We all need to sing, especially at Christmas. The Bible actually says so.
Christmas is about singing. It brings caroling, holiday concerts, and rockin’ around the Christmas tree. Even secular radio stations and shopping malls play special music this time of year, and churches tend to offer much of it. Last Sunday, the kids at my church sang a song about Christ’s birth for the congregation. Yes, Christmas is about singing.
But I mean something more than all that. I mean that in the Bible, Christmas is about singing. Luke’s narrative of the birth of Jesus is, in large part, a progression through four songs. Four times, the characters in the story stop to respond to what they’ve seen or heard with verses of praise. Traditionally, these are known as Mary’s Magnificat, Zechariah’s Benedictus, the angels’ Gloria, and Simeon’s Nunc Dimittis—the four songs of Luke.
Although it’s always good to praise God, the Bible shows us that there’s something especially appropriate about singing in response to the sweet news that the Savior has come. I’ve been thinking about how gospel teachers might practice this in the coming week. If you’re like me, there may already be a bit of extra music in your world this time of year. But it’s also good for us to be deliberate about singing in three areas of life.
1. At home. My family sings regularly as a part of family devotions, but Christmas is a great reason to add extra singing. And for families that don’t normally sing praise to God together, it’s the perfect opportunity to start. Chances are, we already know the tunes and some of the words to several great Christmas carols. So let’s sing them at home.
2. In Sunday school. Those of us who teach kids at church or in other Christian classroom settings have a natural way to apply our lessons this time of year. We can sing in response to the gospel. At my church I teach third and fourth graders, and the elementary kids gather before lesson time for singing. This Sunday, I think I’ll also lead my class in singing after the lesson, as an application. The kids know and love carols, and it’s a fitting reaction to Luke’s nativity account.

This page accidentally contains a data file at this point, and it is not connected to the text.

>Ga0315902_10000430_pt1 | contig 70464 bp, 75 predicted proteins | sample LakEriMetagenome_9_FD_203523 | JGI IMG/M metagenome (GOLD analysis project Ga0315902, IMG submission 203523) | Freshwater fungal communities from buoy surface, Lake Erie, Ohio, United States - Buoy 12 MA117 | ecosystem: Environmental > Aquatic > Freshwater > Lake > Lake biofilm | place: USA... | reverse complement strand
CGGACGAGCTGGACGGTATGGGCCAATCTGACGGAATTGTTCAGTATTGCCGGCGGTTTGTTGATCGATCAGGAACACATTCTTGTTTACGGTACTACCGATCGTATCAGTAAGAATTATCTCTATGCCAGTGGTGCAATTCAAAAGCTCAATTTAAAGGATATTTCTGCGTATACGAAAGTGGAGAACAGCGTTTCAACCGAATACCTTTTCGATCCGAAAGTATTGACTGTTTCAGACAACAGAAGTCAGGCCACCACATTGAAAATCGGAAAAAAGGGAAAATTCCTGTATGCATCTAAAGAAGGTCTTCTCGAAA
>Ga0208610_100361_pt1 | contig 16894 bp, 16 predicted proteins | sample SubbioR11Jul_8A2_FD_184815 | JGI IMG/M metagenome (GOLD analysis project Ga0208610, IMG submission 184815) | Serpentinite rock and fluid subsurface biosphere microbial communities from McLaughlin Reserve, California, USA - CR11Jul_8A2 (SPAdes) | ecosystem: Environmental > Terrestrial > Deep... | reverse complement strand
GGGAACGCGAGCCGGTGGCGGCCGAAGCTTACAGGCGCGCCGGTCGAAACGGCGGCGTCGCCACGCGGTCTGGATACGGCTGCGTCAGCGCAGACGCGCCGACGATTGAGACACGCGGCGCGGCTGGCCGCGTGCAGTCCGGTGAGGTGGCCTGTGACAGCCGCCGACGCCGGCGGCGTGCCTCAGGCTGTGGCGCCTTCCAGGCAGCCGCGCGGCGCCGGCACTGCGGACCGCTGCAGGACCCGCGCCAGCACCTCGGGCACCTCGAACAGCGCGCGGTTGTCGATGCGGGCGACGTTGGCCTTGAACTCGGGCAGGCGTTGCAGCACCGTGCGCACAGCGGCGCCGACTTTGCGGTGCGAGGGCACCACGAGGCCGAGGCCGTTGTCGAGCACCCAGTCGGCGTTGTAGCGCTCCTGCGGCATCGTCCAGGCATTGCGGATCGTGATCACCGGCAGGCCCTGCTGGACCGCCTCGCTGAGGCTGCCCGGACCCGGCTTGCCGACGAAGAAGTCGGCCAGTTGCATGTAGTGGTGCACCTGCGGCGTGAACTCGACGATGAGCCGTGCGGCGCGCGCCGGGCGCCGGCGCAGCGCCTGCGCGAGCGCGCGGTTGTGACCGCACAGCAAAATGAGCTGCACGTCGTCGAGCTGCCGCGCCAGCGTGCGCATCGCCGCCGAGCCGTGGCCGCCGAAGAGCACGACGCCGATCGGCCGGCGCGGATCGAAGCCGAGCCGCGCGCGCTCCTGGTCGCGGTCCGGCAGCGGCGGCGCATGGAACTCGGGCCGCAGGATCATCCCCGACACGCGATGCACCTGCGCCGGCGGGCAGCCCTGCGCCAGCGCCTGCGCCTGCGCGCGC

3. By ourselves. Personal worship is an often-neglected aspect of a gospel teacher’s worship life, but it shouldn’t be. We teach out of the fullness of our own life with God, so the time we spend in personal Bible reading, prayer, and other worship is important. Singing can be an enjoyable part of that (there’s no awkwardness about how well we sing when we sing alone!), and Christmas carols make great, easy praise.
Christians are a singing people because of our Savior, who gives us so very much to sing about. A Bible passage I often have my students memorize is Psalm 96:1-2. “Sing to the Lord a new song; sing to the Lord, all the earth! Sing to the Lord, bless his name; tell of his salvation from day to day.” The singing that’s a joy for us day to day is doubly appropriate right now. It’s Christmastime—the season of song!
Thoughts? Please share or comment below. I love feedback and discussion—it’s how we learn from each other! (Pick any name you like, and no one but me will see your email address—and I won’t use it, I promise)